At least 525 people have died in six attacks in six countries across the world as ISIS, also known as Daesh, carried out chilling attacks led by suicide bombers and crazed gunmen.
Of the six attacks, American counter-terrorism officials say three were directed from ISIS strongholds in Syria and Iraq.
Two were classed as so-called announcement attacks, in which local ISIS cells revealed their existence.
Daesh were named as the prime suspect when 102 people taking part in a peace demonstration were killed when a bomb exploded outside the main train station in Ankara, Turkey on October 10.
At least 245 people were injured during a march protesting against the conflict between the state and Kurish militants in south-east Turkey in the country’s deadliest terror attack. Thee days of national mourning followed.
The bloodshed continued on October 31 when a Metrojet plane bound for Russia blew up over Egypt, killing all 224 passengers and crew.
Foreign secretary Phillip Hammond said it was highly likely the jet was brought down by a lone ISIS supporter shortly after taking off from Sharm el-Sheikh.
In the chaos that followed the UK suspended all flights to the tourist resort and evacuated more than 1,000 Britons on special repatriation flights.
Daesh continued its sickening attacks when two suicide bombers blew themselves up in a crowded marketplace in Beirut, Lebanon on November 10.
Some 43 people were killed in the blast when two crazed jihadis detonated their explosive vests.
In a cruel twist the bombers set off one explosion before sending in another bomber to deliberately kill those who had rushed to aid the wounded.
It is believed the attack took place as revenge for Lebanese support for Syrian dictator Bashar al-Assad.
Three days later the western world was left in shock when ISIS slaughtered 130 people, including Briton Nick Alexander, in a series of attacks in Paris on November 13.
Hundreds were left seriously injured when the team of crazed gunmen and suicide bombers attacked restaurants, bars, the Stade de Paris and the Bataclan concert hall in a matter of hours.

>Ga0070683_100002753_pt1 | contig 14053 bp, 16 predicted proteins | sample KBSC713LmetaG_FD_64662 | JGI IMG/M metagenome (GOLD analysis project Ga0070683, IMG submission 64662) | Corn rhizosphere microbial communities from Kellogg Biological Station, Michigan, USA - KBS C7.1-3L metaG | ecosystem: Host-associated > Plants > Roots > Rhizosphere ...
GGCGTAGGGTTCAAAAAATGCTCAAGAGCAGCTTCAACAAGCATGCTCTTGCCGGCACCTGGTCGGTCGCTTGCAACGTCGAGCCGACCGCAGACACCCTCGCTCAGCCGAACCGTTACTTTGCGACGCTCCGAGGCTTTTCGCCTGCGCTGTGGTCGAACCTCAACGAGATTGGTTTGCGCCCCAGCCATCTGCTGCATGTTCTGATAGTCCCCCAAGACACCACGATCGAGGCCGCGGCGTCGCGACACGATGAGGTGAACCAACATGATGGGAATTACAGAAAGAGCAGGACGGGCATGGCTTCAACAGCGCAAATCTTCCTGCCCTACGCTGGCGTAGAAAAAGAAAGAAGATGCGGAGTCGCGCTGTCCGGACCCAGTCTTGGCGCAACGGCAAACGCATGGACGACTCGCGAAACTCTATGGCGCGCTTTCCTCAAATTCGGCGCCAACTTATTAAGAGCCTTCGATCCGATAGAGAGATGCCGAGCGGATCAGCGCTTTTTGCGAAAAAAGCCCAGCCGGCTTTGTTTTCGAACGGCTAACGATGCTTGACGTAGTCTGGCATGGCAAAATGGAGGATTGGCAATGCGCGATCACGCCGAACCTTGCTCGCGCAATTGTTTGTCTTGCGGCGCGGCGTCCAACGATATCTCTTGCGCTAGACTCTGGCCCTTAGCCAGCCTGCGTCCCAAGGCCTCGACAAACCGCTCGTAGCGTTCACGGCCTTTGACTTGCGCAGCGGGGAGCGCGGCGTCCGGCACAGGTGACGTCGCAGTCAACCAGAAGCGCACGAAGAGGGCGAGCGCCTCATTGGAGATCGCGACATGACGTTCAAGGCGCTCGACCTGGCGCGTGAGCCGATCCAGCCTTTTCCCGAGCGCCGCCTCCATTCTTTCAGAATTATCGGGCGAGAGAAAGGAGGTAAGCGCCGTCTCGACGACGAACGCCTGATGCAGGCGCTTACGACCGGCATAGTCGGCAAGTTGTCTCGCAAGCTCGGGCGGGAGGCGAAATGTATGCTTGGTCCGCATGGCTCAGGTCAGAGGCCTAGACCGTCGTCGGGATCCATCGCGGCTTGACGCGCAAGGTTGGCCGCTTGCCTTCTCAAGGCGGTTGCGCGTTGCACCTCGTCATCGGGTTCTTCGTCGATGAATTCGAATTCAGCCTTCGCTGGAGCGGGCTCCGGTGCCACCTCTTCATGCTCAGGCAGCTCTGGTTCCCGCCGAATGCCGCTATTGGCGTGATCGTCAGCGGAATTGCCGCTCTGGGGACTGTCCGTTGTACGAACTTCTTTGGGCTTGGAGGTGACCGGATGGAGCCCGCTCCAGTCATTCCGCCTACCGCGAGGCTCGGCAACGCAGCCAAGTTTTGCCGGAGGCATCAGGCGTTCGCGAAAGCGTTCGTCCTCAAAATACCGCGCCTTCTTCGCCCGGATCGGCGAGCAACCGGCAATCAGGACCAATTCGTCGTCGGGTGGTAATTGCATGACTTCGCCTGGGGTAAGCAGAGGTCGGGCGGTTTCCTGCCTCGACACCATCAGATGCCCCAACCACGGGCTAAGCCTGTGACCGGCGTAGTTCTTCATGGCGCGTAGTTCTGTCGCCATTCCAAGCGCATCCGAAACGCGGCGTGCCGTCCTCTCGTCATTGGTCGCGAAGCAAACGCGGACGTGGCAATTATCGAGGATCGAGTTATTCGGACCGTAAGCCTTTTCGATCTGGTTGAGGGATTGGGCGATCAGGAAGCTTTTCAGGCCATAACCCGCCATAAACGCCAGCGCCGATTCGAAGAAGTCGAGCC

Days later a police seige followed as counter-terrorism officers raided the lair of mastermind Abdelhamid Abaaoud. He was killed, alongside his cousin, when a third terrorist detonated a suicide vest during the raid.
Authorities continue to hunt for other suspects involved in the massacre.
In the wake of the Paris attacks as European countries considered bombing ISIS in Syria the death cult bombed a bus in Tunisia.
The attack on the bus, which was carrying members of the presidential guard, killed at least 12 people.
A Daesh cell in Tunisia claimed responsibility for the atrocity.
Days later 14 people were killed in a shooting in San Bernardino in California by a couple, alleged to be supporters of Daesh.
American officials continue to investigate the attack and its links to the terrorist organisation after attacker Tashfeen Malik posted a message of support to ISIS leader Abu Bakr al-Baghdadi on Facebook.
President Barack Obama said: “The threat from terrorism is real, but we will overcome it.
“We will destroy the Islamic State in Iraq and any other organisation that tries to harm us.
“We will prevail by being strong and smart, resilient and relentless, and by drawing upon every aspect of American power.”
As a result of the wave of ISIS attacks Britain remains on high alert and has extended deadly airstrikes from Daesh strongholds in Iraq to Syria.
The United States also continues to target Daesh, killing notorious murderer Jihadi John as well as Abu Nabil, a senior leader of Daesh in Libya.
As the West steps up its fight against ISIS, taxi driver Muhaydin Mire stands accused of attempted murder following a stabbing at Leytonstone tube station.
He was arrested after a knife-wielding man threatening passengers and shouting “this is for Syria” was caught on camera. Prosecutors claim the attack was an act of terrorism.
Posted by Women Against Shariah on Monday, December 14, 2015